Also, another important detail is that windows formatted drives (including the ones you're currently using with your PC) have a higher chance of getting seriously scrambled when unplugged from a Mac without properly ejecting them from the desktop first, whereas drives formatted to one of the newer Mac file system variants are less likely to get in trouble if you forget to eject before pulling the USB cord out. So the message there is to be extra careful with properly ejecting any windows formatted drives that you'll be using to shuttle back and forth between mac and pc.
    Depending on how you plan to work, a different way to get around file system and/or eject issues with external drives is to primarily depend on cloud storage, email-to-self attachments and burning files to windows-readable CD or DVD instead.
  12. About a month ago I was tinkering around with all the OS folder view options and stumbled upon the coolest feature for viewing folders full of images. See the screenshot below I took of a folder of jpegs. You have to click on two buttons to get the horizontally scrollable animated rolodex split screen view and then click on the "eye" icon next to it to get a full size, high quality color managed view. Makes my Adobe Bridge CS3 seem inadequate in some respects.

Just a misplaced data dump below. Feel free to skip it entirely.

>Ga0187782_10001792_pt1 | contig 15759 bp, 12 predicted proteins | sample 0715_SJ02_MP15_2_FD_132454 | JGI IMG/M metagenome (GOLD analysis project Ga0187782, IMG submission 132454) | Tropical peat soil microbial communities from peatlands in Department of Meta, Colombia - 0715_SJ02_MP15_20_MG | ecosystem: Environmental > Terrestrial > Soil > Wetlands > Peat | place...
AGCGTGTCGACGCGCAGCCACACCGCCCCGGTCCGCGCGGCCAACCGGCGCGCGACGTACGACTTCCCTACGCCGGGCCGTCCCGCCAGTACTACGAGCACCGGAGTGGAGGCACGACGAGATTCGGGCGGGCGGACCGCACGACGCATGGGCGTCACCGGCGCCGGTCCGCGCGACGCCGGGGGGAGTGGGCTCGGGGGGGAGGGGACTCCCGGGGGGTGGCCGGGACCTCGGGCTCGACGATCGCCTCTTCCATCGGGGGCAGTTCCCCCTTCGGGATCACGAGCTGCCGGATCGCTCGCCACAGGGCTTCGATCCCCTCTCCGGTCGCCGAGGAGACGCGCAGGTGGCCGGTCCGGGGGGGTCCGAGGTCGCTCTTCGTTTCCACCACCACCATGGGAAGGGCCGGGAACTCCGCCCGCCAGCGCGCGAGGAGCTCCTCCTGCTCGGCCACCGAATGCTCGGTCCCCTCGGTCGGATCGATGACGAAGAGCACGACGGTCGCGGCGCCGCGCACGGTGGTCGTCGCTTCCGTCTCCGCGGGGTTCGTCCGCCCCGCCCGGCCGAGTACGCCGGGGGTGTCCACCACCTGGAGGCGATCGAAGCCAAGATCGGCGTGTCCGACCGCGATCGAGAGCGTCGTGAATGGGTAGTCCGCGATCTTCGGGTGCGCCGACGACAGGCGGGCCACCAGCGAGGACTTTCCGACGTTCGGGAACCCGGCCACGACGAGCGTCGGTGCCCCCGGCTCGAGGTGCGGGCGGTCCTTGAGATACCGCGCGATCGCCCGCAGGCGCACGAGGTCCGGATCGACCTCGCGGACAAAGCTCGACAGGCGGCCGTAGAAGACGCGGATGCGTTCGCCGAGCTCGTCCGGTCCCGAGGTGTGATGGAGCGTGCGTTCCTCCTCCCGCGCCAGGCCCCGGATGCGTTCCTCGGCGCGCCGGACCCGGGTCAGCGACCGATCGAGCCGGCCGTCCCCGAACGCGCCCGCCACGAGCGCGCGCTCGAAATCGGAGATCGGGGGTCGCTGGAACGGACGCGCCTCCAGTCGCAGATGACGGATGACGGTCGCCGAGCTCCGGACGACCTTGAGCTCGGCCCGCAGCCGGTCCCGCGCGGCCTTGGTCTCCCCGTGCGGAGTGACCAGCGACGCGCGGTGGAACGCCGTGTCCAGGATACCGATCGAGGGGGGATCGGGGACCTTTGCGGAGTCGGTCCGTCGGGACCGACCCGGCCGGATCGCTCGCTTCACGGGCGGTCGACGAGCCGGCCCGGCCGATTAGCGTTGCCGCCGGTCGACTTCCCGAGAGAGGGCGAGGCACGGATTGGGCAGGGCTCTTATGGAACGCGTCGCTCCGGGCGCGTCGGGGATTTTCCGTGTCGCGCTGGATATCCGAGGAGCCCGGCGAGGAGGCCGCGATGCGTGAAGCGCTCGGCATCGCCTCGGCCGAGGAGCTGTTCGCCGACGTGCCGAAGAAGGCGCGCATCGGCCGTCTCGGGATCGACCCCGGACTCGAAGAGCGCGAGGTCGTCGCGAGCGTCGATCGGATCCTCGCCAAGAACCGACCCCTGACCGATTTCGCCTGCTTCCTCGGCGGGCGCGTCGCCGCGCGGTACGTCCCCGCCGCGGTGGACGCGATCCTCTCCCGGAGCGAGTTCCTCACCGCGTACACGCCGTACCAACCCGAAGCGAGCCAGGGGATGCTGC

13. Depending on how you have customized or not your tool bar in Cover Flow (as the kind of view is called) you may not see the "quick look" eye icon shown above. However, to see the content of most kinds of files, you simply have to select it in the view (not just Cover Flow) and hit the space bar for a "quick look" at the file.
    For most things, List or Columns are handier views.
    By the way, the space bar also brings up a full screen image from a selection in Adobe Bridge (5.5 anyhow).
  14. Oops.
  15. Despite some claims to the contrary, Steve Jobs had a lot to do with the kind of operating system the Mac had from 1984.
    When he left the company, when the Pepsi King took over, his foundation of NeXT was in the end a life saver for Apple. Apple's own next-generation operating system was crashing in flames and NeXTStep (link) came back to Apple with Jobs, and was ultimately the core for OS X on the Mac.
    By the way,
    the UNIX command in Terminal:
    defaults write NSGlobalDomain NSAutomaticWindowAnimationsEnabled -bool NO
    on OS X Lion turns off the danged bouncy window effect (link)
  16. Now that was computing! *sniff* - I miss the blinking green cursor... The iPhone has more computing horsepower and throughput than I could have ever imagined back in S/36 days.​
    Darn it Matt, you are making me feel my age! Sigh, yes--green screen, punch cards, tapes with Vol-Ser numbers, machine rooms.
  17. Thanks for the space bar tip, JDM, and the OS X history as well.
    BTW how come my images appear blurry in the Cover Flow window, but look fine in zoom view after hitting the space bar?
  18. I am a basic PC user. Barely literate. I have friends with Mac/I-Mac. The rest of my unwashed friends us PC. Thats the way Mac-users talk to us!